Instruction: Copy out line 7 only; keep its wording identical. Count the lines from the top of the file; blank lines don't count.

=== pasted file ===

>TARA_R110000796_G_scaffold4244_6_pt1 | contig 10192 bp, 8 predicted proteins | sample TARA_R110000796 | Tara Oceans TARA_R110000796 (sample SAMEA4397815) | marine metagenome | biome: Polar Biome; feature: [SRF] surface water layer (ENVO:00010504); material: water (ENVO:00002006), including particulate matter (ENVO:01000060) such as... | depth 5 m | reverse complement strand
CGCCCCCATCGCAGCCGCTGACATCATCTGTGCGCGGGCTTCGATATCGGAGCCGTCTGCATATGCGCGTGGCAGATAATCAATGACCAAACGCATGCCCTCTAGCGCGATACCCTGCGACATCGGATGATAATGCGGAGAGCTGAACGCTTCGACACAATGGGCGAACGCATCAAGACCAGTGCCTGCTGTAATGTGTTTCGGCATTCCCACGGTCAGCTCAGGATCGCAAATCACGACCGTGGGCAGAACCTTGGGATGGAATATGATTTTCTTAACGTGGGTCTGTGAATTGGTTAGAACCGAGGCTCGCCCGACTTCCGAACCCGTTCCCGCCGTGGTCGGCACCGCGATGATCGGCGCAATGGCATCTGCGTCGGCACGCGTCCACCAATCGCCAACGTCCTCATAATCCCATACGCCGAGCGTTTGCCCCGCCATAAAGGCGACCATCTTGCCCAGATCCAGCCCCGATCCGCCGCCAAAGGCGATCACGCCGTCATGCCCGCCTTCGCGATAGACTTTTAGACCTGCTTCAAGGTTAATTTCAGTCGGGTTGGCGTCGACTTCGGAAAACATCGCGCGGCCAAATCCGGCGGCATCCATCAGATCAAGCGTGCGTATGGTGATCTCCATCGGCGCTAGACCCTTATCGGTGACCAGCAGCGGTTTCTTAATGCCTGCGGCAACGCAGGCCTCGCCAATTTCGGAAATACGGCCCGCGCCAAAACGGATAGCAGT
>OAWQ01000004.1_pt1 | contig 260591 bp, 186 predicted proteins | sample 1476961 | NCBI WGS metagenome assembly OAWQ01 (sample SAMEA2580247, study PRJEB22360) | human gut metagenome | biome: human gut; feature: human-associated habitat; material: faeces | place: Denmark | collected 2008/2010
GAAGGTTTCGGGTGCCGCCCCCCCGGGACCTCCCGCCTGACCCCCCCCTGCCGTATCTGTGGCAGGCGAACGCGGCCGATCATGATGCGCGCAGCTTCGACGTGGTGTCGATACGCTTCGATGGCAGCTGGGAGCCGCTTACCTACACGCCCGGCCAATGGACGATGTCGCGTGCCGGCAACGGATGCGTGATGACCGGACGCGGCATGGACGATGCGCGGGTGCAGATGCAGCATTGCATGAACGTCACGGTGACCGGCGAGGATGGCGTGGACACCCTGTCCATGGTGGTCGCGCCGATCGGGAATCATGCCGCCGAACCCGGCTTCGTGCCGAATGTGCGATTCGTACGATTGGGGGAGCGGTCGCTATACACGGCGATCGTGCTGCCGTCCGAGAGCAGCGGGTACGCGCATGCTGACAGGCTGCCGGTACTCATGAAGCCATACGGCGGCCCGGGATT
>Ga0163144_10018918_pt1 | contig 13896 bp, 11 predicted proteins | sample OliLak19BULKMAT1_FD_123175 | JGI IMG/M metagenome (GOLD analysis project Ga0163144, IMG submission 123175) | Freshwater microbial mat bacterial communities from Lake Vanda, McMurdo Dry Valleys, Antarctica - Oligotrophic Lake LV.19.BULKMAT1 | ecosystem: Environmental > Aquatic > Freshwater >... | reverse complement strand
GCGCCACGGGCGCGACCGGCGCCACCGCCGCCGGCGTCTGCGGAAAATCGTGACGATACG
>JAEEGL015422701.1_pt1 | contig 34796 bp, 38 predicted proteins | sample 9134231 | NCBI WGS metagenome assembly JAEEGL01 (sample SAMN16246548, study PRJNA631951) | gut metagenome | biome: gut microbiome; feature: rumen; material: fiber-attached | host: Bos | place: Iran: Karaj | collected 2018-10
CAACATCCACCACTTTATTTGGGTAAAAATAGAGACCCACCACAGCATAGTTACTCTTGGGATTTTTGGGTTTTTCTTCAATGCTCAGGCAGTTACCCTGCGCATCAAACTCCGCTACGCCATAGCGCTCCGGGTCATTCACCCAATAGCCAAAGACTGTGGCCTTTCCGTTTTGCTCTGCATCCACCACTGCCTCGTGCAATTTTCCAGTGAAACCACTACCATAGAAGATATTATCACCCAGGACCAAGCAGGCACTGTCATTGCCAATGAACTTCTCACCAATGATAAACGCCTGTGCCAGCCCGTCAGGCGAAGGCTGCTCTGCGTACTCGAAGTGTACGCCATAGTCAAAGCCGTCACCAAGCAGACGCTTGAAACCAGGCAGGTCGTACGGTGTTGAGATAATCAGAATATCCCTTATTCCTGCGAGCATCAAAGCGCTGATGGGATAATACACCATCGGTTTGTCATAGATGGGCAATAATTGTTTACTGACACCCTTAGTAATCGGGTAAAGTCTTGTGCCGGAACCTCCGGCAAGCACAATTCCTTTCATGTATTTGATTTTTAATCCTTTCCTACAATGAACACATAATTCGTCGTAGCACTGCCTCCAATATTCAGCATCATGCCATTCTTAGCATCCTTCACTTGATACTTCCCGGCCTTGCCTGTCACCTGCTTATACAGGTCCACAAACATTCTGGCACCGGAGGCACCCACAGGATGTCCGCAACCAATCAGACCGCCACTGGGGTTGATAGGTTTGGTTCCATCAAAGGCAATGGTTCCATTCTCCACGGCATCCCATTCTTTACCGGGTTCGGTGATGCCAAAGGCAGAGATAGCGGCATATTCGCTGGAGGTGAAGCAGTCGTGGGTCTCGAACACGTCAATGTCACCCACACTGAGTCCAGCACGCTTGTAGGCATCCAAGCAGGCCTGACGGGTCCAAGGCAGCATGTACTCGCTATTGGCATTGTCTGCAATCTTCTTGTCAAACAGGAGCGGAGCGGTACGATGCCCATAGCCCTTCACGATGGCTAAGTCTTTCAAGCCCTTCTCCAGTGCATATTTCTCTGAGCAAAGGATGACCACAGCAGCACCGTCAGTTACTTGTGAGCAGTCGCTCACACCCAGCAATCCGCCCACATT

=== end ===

>JAEEGL015422701.1_pt1 | contig 34796 bp, 38 predicted proteins | sample 9134231 | NCBI WGS metagenome assembly JAEEGL01 (sample SAMN16246548, study PRJNA631951) | gut metagenome | biome: gut microbiome; feature: rumen; material: fiber-attached | host: Bos | place: Iran: Karaj | collected 2018-10